Sputnik: So you think there’s likely to be a shift in Italy’s relations with Brussels?
Luigi Marco Bassani: This is what Brussels wants Italy to do – take all the immigrants they can and then they won’t be able to move anywhere, because as soon as they try to cross the border, they are sent back from Austria, they are sent back from France, no need to mention Switzerland, and so on.
The policy is quite simple: Brussels was telling the government: "You are gone. Gone with your debt. Borrow some more money and plunge into debt as long as you take all these immigrants in."
As you’ve seen, most of the immigrants were taken like 13, 20, 25 miles from the border of Libya. As soon as they left Libya, they were in Italian [waters] and taken by all these boats. The grand total, you’ve got to think about a country that had almost no immigrants or like 1 or 2 per cent until the 1990s, 1995-1996, and then in twenty years it went from 0 to 10 percent of the population.
I’m not saying it’s a social problem in itself, but clearly it is creating a lot of strain on the population. What people can see is that all these immigrants are not supporting themselves. They are not working, there’s a big economic crisis, there’s [high] unemployment in Italy, and these people are here and they are paid through welfare or private charities, but they are not providing for themselves.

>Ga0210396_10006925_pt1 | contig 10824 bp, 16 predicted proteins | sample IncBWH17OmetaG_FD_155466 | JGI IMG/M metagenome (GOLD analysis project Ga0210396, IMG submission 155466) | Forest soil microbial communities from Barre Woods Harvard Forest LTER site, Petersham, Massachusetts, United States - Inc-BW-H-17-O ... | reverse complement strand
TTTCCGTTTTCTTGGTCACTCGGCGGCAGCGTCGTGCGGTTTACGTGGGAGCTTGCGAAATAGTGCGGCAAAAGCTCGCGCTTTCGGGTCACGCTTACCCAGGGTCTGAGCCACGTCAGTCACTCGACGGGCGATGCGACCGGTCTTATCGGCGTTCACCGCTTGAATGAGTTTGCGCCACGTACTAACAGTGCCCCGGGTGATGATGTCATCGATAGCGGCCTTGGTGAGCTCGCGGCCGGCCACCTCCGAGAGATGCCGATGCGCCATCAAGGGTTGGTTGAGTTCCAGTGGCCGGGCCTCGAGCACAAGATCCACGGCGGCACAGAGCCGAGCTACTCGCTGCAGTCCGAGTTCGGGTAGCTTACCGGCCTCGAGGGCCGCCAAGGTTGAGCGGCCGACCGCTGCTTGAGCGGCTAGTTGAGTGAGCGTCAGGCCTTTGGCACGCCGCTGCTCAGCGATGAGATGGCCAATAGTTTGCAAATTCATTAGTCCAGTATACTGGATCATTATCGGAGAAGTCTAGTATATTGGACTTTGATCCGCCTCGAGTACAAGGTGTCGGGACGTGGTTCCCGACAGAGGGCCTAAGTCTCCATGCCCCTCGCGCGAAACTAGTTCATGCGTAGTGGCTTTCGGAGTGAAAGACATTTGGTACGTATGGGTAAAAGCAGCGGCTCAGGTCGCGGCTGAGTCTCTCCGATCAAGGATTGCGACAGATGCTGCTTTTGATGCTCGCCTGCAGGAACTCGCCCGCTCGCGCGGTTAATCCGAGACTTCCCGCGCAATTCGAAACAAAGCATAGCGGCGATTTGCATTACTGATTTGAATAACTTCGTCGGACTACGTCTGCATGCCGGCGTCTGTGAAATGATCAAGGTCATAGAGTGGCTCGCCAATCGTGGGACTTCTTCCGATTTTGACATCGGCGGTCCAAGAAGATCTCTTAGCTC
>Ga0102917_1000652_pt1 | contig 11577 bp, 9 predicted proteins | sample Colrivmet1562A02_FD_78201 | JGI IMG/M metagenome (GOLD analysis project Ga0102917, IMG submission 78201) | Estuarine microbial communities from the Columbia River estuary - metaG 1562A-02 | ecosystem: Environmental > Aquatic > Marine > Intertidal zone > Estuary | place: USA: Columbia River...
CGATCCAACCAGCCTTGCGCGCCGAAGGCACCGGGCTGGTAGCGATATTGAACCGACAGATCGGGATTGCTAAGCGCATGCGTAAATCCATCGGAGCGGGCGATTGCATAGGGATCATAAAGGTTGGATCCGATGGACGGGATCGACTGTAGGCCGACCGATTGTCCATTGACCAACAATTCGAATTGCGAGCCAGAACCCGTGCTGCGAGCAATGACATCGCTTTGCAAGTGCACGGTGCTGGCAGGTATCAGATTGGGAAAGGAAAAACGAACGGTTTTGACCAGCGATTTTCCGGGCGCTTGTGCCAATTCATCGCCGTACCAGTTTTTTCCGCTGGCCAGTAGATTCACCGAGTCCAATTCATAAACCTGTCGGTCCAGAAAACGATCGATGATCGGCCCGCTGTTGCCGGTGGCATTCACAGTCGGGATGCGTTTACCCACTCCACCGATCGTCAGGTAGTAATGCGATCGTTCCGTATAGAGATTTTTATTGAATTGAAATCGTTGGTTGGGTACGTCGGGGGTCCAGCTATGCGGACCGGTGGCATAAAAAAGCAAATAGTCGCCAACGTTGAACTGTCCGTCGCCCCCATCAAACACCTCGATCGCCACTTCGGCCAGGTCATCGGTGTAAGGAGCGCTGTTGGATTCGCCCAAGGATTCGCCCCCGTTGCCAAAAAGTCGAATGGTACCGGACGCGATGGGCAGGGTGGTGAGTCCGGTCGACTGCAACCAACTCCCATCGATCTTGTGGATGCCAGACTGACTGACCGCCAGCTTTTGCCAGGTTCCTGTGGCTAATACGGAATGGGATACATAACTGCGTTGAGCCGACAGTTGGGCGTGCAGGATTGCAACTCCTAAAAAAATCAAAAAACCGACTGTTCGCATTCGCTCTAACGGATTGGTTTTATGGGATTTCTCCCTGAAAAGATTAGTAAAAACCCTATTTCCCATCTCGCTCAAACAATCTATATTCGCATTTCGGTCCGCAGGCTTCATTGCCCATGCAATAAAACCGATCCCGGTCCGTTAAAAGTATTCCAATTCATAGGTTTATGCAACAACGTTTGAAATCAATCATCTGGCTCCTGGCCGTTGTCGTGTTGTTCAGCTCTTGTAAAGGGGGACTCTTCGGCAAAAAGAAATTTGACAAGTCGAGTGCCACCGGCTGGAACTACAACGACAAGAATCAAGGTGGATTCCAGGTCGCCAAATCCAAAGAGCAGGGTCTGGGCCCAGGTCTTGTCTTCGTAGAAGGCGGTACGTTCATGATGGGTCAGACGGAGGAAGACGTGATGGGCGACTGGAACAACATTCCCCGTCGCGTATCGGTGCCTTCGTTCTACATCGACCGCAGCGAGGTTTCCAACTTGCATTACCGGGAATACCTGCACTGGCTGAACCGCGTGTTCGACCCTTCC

Sputnik: Some experts say that Italian media were attempting to shift public attention away from crucial issues such as security and migration, which we’ve also been discussing at length, to more abstract political agendas during the election campaign. What are your thoughts on that?
Luigi Marco Bassani: During the election campaign there were only promises, promises based on new debt, new public debt, and national debt, which is impossible to make [payments on]. It’s like the third largest on Earth.
A lot of people say: Italy is not Greece. And it’s true: it’s not Greece, because there is Lombardy and there is Veneto. But besides the productive north, the west of Italy is [worse] than Greece, as far as production goes…so all these big issues like territory, the redistribution of money and so on – were even not talked about during the campaign. So, you are saying "abstract things" – actually "abstract promises."
There’s a group — the Five-Star movement. There’s supposed to be an entire system, but all they do is promise even more money than the rest of the political parties. So, they are not exactly an entire system.
They just promise big, like a basic income for everybody – 750 euros a month for every single person who is alive in this country. We are talking about things that are clearly impossible. It’s not only abstract.
I read recently that during the campaign, the migrants were not taken in for a few weeks.
They didn’t want people to talk too much about migration issues during the campaign – something which the center-right coalition, especially Salvini, was talking about, who was talking abstractly, but nothing about concrete issues that are going to affect this country.
The views and opinions expressed in this article do not necessarily reflect those of Sputnik.
The views and opinions expressed in the article do not necessarily reflect those of Sputnik.